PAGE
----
The Hittites * O.R. Gurney (1952/1990)

A while ago I read about the Hittites, a people who lived in Asia Minor and held the middle between Indo-European and the Sumerian peoples. After having read a book with myths, here we have a book about the Hittites themselves. Gurney wrote his book in 1952, it has been revised three times by the time the version that I bought was printed. The book is mostly a history lesson. It goes from “the earliest period” to “the old kingdom” (1680-1420), “the empire” (1420-appr. 1200) to “the neo-Hittite kingdoms”. That is the first part of the book. In the next parts Gurney continues with the subjects “Hittite state and society”, “life and economy”, “law and institutions”, “warfare”, “languages and races”, “religion”, “literature” and “art”. The Hittites are known from the Old Testament as an Israelic tribe. The summing up of the Hittites as one of those tribes does not give them the credit they deserve. In fact, the Hittites formed a mighty people, rivaling with the Egyptians and the Sumerians of their time. Actually there was no thing as the Hittites. There were different peoples with different languages and different texts living in different times. Moreover, when the Hittites were at the peak of their power, they had excellent contact with other powerfull peoples and correspondence (often chiseled in stone!) was in a variety of languages, several with cuniform letters, but also one using hieroglyphs that are not unlike the Egyptian. The same goes for the divine pantheon. Inspite of the fact that there was a state religion, which was somewhat of an artificial conglomerate of the rest, the state supported local cults and also the Gods and Goddesses of neighbouring peoples found their places in the hearts of the Hittites. Especially because of the mix of Indo-European with non-Indo-European elements, the Hittites make an interesting, but not easy subject for study. Then there is the fact that scholars have not been able to make sense of every text that was found. Several texts are found in different versions, even in different languages. Since they are found on stone tablets which have been damaged in the course of time, many texts display greater or smaller lancunas. The sort of texts that are found is of a great variety. This varries from letters of one king to another, laws, religious texts with ceremonies, stories, a few myths have been left and there are many magical inscriptions found. The latter the author shoves under the label “primitive”, a term that the author uses now and then for the “lower” elements within the “high” society. All in all this little book (just over 200 pages Penguin format) is a nice introduction to an interesting piece of history. I am personally not immensely interested in the purely historical part of what king followed who and when some tribe moved to another place, but the (short) part about religion and the quotes from the texts that are left are interesting.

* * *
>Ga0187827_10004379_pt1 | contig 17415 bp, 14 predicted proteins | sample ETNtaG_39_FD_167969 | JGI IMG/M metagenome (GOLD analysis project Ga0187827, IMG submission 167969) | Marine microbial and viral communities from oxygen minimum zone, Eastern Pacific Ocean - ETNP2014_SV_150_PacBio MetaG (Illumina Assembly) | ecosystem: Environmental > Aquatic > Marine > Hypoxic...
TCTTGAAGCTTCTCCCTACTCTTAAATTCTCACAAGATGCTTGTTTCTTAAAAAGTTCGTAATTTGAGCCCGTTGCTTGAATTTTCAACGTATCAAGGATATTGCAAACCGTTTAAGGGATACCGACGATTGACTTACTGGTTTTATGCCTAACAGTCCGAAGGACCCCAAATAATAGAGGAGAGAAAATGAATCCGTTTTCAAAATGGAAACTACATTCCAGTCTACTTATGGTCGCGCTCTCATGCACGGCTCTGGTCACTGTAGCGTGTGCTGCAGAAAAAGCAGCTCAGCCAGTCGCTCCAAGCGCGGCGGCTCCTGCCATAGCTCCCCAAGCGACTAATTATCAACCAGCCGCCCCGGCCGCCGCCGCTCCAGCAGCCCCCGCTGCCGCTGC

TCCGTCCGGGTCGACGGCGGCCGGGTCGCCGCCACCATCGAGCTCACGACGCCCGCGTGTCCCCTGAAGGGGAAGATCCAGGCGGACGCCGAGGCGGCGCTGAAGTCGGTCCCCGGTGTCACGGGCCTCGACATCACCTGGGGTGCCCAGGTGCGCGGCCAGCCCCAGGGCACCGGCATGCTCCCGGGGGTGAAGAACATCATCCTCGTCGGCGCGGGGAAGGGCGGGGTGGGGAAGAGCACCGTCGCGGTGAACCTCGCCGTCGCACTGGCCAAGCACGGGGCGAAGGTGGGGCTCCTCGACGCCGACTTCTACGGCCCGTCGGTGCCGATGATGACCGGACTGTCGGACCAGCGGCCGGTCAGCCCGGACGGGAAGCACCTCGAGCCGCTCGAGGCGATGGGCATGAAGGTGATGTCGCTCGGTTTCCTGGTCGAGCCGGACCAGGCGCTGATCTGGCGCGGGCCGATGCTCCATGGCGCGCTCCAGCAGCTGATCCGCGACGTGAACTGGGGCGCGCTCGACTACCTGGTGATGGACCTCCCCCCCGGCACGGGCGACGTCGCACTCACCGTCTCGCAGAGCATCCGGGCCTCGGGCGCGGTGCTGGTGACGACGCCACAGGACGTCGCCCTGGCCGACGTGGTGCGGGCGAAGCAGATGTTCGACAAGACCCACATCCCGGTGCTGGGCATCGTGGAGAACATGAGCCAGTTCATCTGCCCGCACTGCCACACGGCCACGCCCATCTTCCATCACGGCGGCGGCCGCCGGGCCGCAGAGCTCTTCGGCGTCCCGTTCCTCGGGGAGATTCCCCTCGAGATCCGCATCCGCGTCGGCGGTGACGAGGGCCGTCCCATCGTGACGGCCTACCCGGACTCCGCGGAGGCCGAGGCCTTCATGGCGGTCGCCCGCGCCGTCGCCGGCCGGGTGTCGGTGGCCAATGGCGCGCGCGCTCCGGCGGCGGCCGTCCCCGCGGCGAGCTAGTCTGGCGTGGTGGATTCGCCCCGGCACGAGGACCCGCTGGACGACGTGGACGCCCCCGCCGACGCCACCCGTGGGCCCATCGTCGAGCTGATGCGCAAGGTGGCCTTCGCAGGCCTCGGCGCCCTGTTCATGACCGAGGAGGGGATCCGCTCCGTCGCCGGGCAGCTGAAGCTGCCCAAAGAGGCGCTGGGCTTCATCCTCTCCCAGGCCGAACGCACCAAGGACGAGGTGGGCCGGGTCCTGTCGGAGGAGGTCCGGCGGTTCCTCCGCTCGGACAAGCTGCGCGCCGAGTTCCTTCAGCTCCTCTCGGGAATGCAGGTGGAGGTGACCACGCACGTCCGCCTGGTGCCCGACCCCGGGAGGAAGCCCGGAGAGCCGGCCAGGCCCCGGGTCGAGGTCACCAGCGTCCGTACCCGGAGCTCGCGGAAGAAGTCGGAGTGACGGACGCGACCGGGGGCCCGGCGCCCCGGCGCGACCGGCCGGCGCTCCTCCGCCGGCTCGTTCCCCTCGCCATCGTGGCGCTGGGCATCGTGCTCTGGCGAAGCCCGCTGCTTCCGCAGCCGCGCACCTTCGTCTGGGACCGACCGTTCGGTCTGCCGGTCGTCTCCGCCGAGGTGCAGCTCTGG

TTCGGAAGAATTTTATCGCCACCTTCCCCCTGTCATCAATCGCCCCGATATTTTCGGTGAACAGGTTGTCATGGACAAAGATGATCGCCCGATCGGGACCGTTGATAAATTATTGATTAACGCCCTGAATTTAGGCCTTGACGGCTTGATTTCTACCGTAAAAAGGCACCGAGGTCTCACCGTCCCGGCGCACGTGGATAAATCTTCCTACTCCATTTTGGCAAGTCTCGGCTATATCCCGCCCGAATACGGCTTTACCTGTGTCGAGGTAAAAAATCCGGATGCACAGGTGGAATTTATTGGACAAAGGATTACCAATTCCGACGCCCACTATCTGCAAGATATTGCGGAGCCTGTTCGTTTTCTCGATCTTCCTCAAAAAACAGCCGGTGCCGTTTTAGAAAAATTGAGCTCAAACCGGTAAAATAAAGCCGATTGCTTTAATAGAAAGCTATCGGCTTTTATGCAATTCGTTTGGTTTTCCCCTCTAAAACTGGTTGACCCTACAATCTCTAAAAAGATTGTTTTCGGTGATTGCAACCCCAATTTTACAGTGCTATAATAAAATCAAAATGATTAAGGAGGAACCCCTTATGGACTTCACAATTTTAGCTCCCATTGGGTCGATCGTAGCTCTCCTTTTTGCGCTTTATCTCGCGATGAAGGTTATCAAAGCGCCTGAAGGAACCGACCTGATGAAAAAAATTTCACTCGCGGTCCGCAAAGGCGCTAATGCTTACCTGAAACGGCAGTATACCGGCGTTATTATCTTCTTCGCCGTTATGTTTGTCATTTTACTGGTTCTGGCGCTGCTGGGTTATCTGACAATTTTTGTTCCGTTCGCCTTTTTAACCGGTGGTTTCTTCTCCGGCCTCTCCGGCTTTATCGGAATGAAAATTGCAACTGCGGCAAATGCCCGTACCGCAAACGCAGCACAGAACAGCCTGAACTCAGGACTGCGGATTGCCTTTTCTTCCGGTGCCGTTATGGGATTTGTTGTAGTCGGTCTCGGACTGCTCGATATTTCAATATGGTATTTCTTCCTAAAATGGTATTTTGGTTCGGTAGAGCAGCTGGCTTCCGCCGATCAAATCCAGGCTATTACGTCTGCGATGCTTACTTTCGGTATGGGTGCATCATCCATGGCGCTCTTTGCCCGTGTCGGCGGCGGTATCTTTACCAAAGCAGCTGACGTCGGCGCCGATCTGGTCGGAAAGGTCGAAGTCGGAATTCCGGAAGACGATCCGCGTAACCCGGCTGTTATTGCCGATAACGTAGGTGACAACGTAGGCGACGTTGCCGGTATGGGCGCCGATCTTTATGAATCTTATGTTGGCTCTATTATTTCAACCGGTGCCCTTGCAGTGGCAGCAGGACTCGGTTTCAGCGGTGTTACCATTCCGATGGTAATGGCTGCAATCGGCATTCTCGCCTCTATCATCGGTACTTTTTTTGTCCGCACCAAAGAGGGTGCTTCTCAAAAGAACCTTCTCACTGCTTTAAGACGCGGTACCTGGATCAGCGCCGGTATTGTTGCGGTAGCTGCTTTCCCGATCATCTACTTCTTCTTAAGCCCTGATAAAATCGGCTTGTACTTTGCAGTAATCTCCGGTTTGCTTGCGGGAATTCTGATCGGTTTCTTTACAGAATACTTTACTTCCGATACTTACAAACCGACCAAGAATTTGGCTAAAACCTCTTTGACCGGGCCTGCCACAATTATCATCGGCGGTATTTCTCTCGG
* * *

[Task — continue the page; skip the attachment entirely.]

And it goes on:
1952 (1990 revised reprint) Penguin Books, isbn 0140126015

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